The upper level of depot is the main waiting room. This large room, with a white with gold trip ceiling has only a few wooden benches along its walls. On the west side are restrooms and a Customer Service office. Two sets of doors lead out to the side platform and track two both arriving at track-level (the low-level platform legacy) to seven steps up to the new high-level platform (that gets narrower by the depot). The east exit leads up directly next to the upper elevator landing (located at the same level as the depot to allow for step free access inside) and has both a staircase and ramp up to the platform.

The two offset platforms have additional exits at each end. At the eastern end of the side platform a staircase leads directly down to the west side of University Avenue directly in front of the main depot. This exit from the island platform leads down to an intermediate landing before the stairs turn south, cross beneath tracks 1 and 2 (the two south tracks) and leads to a triangle between University Avenue and Broad Street. The western exits see a staircase from track 2 to the west side of Martin Luther King Blvd and from the island platform, tracks 1 and 3 to the east side of this street (going directly down between the platforms). The placement of streetstairs at the ends of the platforms (and a poorly placed DepartureVision monitor) make the station a not very good one for photography purposes. All of the low-level stations beyond are much better for watching trains.
Photos 1-31 taken on 9 September, 2011, 32-34 on 24 January, 2012, 35-75 on 19 February, 2013, 76-97 on 2 February, 2013, 98-106 on 16 July, 2013, 107-116: 4 November, 2013, 117-120: 30 May, 2014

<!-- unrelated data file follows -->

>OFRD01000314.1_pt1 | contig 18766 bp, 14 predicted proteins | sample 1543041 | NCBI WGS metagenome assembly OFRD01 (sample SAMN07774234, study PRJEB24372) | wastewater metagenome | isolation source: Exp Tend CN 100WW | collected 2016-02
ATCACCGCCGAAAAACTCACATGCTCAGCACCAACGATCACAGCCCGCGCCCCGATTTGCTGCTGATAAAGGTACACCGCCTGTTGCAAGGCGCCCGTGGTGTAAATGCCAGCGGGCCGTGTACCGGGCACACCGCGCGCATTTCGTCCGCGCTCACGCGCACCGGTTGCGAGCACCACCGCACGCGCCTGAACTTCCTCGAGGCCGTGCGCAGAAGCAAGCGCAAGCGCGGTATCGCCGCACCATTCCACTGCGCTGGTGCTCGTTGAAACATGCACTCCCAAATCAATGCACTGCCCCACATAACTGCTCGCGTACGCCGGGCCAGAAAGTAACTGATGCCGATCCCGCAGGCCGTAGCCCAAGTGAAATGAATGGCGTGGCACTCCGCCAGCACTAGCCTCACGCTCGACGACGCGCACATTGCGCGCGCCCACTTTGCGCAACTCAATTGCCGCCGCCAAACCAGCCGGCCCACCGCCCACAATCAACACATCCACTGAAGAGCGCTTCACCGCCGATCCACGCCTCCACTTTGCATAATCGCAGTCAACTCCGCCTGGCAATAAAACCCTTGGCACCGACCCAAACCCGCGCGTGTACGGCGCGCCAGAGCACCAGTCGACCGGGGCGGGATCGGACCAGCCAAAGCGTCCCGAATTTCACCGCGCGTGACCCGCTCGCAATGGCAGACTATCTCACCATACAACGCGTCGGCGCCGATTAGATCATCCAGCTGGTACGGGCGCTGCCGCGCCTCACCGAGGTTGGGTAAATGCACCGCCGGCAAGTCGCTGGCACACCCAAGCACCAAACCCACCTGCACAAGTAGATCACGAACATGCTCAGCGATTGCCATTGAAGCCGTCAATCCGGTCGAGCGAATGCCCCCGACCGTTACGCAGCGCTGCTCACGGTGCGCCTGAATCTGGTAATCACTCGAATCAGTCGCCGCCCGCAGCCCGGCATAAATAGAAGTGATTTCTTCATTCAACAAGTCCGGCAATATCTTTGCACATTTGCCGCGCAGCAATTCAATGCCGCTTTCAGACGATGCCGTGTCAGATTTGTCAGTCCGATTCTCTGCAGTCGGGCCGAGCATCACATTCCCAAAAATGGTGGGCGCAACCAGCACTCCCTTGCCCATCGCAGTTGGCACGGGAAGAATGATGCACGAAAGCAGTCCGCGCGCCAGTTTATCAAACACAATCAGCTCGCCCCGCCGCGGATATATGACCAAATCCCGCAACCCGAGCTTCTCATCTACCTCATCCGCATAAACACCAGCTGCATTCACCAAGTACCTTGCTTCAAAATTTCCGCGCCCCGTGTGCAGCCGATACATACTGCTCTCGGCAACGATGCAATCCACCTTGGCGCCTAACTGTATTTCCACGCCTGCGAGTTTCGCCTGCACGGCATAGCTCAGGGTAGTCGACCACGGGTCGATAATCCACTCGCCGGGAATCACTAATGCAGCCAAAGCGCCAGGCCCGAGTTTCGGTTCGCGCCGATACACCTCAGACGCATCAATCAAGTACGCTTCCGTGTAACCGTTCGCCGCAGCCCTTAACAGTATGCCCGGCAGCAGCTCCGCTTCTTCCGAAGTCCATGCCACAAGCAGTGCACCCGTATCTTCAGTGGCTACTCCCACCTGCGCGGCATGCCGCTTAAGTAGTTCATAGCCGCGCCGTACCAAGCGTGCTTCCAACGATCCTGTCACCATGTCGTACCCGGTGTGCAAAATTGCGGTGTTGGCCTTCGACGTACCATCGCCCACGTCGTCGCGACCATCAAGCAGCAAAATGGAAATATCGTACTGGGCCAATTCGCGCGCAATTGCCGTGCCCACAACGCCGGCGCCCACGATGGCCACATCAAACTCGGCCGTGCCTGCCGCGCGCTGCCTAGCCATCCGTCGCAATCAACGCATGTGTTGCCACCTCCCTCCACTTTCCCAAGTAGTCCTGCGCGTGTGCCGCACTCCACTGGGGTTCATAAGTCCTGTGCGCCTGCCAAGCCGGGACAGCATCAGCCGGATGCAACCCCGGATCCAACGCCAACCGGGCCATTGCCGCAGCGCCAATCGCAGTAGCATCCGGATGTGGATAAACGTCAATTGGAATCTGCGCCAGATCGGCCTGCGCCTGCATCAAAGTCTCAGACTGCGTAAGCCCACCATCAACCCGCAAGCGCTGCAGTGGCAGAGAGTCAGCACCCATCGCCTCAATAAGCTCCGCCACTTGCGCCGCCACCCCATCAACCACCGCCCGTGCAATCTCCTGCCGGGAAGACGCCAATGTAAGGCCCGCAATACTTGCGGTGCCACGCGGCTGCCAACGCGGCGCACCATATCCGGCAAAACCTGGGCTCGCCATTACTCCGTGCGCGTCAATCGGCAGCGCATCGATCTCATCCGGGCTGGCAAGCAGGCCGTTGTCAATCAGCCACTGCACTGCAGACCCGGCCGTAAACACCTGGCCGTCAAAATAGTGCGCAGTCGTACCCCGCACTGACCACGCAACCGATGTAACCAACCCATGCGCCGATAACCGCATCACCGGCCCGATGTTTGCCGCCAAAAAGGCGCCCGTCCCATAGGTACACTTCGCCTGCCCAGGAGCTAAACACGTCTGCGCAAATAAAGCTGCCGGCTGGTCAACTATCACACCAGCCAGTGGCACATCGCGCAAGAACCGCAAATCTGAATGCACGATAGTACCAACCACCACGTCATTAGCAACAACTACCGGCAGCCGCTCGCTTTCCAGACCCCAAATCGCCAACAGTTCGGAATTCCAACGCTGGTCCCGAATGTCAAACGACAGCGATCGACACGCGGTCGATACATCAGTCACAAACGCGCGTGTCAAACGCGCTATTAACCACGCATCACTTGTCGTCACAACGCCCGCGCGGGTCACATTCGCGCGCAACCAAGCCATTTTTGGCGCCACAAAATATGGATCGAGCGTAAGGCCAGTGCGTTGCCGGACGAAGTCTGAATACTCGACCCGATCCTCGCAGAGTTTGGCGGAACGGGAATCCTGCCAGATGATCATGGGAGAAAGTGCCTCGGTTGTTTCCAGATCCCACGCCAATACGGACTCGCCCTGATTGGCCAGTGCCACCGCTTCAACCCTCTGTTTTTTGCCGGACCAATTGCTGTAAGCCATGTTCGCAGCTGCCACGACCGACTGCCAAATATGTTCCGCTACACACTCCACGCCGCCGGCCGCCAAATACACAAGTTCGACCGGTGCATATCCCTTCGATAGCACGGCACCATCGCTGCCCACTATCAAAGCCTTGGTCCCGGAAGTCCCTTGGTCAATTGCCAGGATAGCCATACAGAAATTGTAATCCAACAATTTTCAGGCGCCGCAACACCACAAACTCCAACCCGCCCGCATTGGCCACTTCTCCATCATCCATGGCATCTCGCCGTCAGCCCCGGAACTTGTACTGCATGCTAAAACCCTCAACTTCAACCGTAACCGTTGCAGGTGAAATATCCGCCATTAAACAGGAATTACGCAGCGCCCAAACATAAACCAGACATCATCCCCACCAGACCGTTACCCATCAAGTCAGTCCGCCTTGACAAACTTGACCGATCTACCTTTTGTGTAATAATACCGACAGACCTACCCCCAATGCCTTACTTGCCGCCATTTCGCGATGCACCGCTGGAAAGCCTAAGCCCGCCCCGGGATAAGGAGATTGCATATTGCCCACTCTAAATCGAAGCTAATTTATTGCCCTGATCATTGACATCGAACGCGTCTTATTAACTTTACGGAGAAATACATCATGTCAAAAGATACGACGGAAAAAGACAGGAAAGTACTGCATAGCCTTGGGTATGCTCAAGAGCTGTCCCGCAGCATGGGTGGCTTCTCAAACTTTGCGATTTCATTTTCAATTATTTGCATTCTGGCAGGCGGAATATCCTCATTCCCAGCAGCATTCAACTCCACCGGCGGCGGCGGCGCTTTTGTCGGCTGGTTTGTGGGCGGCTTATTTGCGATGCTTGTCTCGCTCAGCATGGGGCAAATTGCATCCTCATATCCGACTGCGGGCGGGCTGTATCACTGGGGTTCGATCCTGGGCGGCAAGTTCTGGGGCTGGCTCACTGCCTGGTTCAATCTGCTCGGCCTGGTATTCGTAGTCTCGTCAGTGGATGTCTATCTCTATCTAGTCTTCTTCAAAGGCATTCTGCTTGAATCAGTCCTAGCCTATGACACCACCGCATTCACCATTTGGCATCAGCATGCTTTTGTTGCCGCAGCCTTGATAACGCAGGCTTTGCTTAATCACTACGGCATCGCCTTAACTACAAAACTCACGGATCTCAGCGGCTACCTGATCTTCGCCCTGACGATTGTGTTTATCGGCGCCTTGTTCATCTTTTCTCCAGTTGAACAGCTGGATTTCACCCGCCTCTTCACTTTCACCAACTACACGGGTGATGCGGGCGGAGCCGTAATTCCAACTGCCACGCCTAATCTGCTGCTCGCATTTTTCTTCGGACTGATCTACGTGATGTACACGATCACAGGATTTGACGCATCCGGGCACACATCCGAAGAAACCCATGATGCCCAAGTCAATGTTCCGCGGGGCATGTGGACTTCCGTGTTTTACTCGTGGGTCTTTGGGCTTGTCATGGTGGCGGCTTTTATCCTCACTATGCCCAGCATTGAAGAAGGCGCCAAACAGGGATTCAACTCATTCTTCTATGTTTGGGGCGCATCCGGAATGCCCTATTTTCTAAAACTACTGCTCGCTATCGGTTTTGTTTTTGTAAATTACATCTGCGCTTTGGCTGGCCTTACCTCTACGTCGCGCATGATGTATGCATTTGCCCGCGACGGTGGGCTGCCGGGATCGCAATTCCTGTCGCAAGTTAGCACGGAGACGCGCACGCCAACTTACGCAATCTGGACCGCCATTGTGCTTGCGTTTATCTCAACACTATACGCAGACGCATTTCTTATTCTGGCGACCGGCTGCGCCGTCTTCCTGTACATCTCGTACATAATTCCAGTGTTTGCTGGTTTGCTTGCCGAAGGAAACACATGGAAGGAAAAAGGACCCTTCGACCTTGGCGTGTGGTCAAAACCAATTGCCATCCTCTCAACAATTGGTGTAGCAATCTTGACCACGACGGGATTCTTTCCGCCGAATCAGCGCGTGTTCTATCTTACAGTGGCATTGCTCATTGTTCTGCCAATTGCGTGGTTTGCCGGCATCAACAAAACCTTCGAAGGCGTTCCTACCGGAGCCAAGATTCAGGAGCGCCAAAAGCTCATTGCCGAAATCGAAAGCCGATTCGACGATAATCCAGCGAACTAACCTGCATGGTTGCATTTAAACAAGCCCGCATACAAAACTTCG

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View from Broad Street to the station
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Sign in the large concrete plaza between University Avenue and Broad Street
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The eastern entrance to the island platform loops around to the southside of the viaduct
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Modern designed but old font sign for the station in a nearby plaza
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The historic clock tower
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There are clocks on all four faces of the tower
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Entrances from MLK Blvd to the western end of the station
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Staircase up from MLK Blvd to the side platform
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The island platform entrance from MLK Blvd
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Arriving at the end of the island platform
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A north staircase from the station to MLK Blvd
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Sign on the side platform
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The highway and sign for downtown Newark north of the platform
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The station house along the side platform
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Sign for the historic site of the Broad Street Station
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The main large waiting room at the level of side platform
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Plaque for the station's renovation dedication on February 2009
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The wide staircase to leave the main waiting room
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Staircases up to the high-level platform from doors designed to low-level platforms
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Last Updated: 16 March, 2012